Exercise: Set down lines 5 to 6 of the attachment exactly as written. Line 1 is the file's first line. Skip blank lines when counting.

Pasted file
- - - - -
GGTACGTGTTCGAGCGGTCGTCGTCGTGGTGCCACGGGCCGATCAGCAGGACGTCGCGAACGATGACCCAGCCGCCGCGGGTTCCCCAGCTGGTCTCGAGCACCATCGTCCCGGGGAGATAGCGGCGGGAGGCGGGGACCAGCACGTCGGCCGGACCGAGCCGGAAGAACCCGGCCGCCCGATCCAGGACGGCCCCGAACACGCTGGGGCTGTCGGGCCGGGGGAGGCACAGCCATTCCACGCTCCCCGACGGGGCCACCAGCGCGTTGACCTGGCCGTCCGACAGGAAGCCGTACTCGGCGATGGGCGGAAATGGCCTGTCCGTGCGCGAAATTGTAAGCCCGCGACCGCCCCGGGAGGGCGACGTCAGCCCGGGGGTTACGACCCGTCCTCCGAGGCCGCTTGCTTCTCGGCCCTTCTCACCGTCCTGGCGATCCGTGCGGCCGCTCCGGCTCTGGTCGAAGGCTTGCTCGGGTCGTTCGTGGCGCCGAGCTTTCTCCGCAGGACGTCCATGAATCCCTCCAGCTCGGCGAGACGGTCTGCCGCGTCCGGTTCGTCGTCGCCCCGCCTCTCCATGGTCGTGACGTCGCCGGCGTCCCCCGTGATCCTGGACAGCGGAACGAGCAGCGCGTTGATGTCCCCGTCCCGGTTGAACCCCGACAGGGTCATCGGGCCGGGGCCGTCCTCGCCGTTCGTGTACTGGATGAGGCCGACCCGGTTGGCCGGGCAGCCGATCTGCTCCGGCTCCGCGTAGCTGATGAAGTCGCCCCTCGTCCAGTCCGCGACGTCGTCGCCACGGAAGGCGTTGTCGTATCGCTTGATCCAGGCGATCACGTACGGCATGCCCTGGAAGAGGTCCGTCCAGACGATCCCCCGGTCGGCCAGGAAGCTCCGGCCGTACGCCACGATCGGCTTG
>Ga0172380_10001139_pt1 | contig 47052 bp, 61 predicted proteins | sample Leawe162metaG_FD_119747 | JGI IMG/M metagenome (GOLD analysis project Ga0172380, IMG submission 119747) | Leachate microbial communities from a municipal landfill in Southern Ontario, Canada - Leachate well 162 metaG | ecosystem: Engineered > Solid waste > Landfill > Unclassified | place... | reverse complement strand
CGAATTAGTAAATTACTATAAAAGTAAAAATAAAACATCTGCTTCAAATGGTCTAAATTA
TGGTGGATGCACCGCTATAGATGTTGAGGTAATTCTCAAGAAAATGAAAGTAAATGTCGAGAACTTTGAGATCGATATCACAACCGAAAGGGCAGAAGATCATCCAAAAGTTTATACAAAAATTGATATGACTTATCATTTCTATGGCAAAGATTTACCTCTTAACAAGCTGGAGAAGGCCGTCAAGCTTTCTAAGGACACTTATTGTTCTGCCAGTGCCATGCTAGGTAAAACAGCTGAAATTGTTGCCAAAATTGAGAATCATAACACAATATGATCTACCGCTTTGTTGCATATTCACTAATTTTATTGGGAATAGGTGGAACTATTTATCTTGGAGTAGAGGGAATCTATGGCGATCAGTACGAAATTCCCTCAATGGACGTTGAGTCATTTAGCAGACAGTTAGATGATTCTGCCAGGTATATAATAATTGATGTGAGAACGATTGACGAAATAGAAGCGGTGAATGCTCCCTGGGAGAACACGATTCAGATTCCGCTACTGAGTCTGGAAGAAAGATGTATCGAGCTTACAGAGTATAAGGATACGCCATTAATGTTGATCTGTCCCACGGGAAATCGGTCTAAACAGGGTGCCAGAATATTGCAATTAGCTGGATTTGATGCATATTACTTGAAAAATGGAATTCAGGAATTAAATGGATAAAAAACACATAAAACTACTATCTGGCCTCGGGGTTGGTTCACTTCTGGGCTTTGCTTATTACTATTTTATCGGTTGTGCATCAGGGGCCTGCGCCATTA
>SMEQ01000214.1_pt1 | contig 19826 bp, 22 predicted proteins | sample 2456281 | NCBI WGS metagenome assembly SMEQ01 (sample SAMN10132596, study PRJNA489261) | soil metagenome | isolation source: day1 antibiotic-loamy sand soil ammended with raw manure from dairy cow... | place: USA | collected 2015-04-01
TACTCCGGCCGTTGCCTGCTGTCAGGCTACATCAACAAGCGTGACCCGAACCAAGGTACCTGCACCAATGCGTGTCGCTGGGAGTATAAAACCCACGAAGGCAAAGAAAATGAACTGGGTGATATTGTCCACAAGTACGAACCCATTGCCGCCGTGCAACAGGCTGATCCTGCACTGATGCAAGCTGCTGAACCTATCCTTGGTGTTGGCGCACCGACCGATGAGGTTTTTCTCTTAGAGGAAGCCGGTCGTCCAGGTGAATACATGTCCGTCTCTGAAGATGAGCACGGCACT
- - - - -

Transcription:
>SMEQ01000214.1_pt1 | contig 19826 bp, 22 predicted proteins | sample 2456281 | NCBI WGS metagenome assembly SMEQ01 (sample SAMN10132596, study PRJNA489261) | soil metagenome | isolation source: day1 antibiotic-loamy sand soil ammended with raw manure from dairy cow... | place: USA | collected 2015-04-01
TACTCCGGCCGTTGCCTGCTGTCAGGCTACATCAACAAGCGTGACCCGAACCAAGGTACCTGCACCAATGCGTGTCGCTGGGAGTATAAAACCCACGAAGGCAAAGAAAATGAACTGGGTGATATTGTCCACAAGTACGAACCCATTGCCGCCGTGCAACAGGCTGATCCTGCACTGATGCAAGCTGCTGAACCTATCCTTGGTGTTGGCGCACCGACCGATGAGGTTTTTCTCTTAGAGGAAGCCGGTCGTCCAGGTGAATACATGTCCGTCTCTGAAGATGAGCACGGCACT